What to Know
- NBC 6 Sports Anchor Stefano Fusaro gives a unique look at going from a fan of former Miami Heat star Dwyane Wade to covering him as his job.
We have a funny way of believing we understand the intricacies of an athlete’s mind, until of course they prove us wrong. The NBA has been a prime example of this, with the offseason being as dramatic as the Finals, and better entertainment than any reality show...ever. Few moves have been more jaw-dropping than Dwyane Wade deciding to leave the Heat.
After 13 incredible years, 12 All Star appearances, 11 postseasons, 5 finals and 3 championships, D. Wade said good bye. I had the unique experience of becoming a professional in the sports media business in Miami at the same time the future hall of famer began playing his games on Biscayne Boulevard. Therein began my 13-year balance between fandom and objective media opinion.
This reached its apex this week, when the Heat captain decided to head back to his hometown of Chicago. Being on air all week leading up to his decision, the days were busy and frantic. But checking with contacts, making phone calls and being glued to Twitter was just half of my responsibility. My generation of "Miamians" has grown up with Wade in our lives. From high school or college all the way through our early 30s, the Heat were always a topic of conversation. A group-chat of my closest friends, nicknamed "DCG" (embarrassing inside joke) was a place of shock and fear in the week leading up to Wade’s departure.
All week long I found myself writing my Wade scripts for the newscasts and then virtually rewriting them on my phone, to more or less keep the peace. You know, making sure my friends were taking steps back from the ledge. Surely Miami’s prodigal son would never leave. As most of the local media, I truly believed Pat Riley would figure things out and our 3-time champ would be back where he belonged. So that was my message to my friends, and despite things looking grim, still kept that positive vibe on air.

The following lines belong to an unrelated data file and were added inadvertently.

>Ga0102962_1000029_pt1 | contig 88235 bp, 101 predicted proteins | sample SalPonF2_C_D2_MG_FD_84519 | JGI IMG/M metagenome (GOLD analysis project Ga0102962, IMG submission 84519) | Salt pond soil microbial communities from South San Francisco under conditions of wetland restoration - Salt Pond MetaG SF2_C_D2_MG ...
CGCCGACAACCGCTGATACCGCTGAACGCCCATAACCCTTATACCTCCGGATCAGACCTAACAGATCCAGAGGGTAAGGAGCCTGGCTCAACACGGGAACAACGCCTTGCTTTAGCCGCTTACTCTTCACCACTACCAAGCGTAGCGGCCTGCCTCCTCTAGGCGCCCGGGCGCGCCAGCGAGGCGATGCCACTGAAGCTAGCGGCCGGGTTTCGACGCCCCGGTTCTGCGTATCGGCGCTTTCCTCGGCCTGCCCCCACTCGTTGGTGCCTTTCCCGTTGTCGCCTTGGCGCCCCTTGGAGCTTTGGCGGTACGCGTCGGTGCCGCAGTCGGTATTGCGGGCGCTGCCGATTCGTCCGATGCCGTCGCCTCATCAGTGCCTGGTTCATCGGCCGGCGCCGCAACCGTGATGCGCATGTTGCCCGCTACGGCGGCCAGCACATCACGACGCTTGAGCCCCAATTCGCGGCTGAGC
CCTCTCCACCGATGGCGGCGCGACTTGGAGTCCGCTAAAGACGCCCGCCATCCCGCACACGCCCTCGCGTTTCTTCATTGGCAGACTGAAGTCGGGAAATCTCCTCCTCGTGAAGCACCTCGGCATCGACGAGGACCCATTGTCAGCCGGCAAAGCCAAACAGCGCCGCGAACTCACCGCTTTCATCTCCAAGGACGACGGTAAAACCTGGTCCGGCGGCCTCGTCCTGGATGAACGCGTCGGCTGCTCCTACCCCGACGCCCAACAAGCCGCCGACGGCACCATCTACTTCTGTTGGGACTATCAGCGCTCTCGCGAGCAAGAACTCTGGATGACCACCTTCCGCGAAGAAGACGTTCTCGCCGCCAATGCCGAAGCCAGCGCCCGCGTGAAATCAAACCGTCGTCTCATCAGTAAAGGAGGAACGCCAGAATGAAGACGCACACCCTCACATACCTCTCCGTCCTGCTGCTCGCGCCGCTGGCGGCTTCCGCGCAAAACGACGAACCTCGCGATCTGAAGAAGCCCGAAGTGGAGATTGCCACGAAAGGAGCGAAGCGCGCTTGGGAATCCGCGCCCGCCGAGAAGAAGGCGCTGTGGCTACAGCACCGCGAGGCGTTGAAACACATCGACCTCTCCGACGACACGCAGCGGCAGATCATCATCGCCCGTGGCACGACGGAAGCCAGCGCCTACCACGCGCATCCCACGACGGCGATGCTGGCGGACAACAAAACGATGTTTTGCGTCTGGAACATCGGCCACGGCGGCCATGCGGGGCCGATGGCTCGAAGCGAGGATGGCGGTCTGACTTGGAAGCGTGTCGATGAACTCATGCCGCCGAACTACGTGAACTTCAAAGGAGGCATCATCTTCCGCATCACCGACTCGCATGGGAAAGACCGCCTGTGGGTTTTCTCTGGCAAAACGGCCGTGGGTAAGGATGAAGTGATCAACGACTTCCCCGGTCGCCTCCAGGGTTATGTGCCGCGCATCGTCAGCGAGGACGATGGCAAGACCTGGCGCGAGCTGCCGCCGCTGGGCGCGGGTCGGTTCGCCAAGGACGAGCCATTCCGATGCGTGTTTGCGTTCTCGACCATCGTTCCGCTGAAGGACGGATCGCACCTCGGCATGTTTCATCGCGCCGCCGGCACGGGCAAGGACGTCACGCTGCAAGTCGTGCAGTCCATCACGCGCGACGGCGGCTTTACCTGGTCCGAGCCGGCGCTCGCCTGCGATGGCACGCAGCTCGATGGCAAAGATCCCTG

Then, that terrible moment. When the inevitable "Woj-bomb" came down and said, "Wade has informed Chicago he intends to sign with the Bulls." A tweet of "Sad day in Miami" quoting the awful news came from my account, and a screen shot of said tweet to my group-chat happened almost on auto pilot. Right then is where everything flashed before my eyes, no pun intended. I wasn’t ready to let go of the basketball player I knew the most about. The guy who I had developed a professional relationship with, and grown up around, was not going to be wearing my team’s jersey anymore. "DCG" was a chaotic place, and I was speechless.
The shock and awe came raining down quicker than 2003 Wade streaking down the floor. Most of the media was saying "Thank You" to their superstar. I wasn't quite there yet. I had to digest this the only way I knew how.
Back in the group-chat, my friends reacted. "How could they let this happen?" "@%$& Riley!" "&%@# Wade!" "I’m going to miss him so much." "How can he leave us?" "He’s going to hate winters back up in Chi-town!" "It’s better for the Heat in the long run." The 5 stages of grief in about 5 minutes from 10 friends that have grown up defending their Heat captain until we were red in the face. It was heartbreaking. It wasn't until after that group conversation that I was able to come to terms with it and put my media hat back on.
The impact Dwyane Wade has had on the South Florida community went far beyond the basketball court. He unified a generation, and brought us closer together in times of both joy and pain. He became synonymous with Miami. We got the tail end of Dan Marino, and couldn't fully identify with him. We wondered if a guy like that would ever come again. Until Wade fell in our lap, and gave us three pot and pan celebrations, and one hell of a 13-year ride. My experience is unique because I truly got to converse and understand Dwyane Wade, the person. I won my first Emmy Award for our coverage of the 2012 championship celebration, when Wade poured champagne on my head in the locker room. So professionally, the guy has meant a lot to me. Though nothing compares to the moments my friends and I had, just watching him BALL.
"This isn’t the ending of this book, but a lot of chapters have been written. It’s a best seller. I wouldn’t do much different at all," said Wade as he spoke to the local media one final time over the weekend. Miami didn’t expect for this chapter to have a painful ending, but the first 13 chapters alone, are worthy of a Nobel Prize.
Thank you, Dwyane.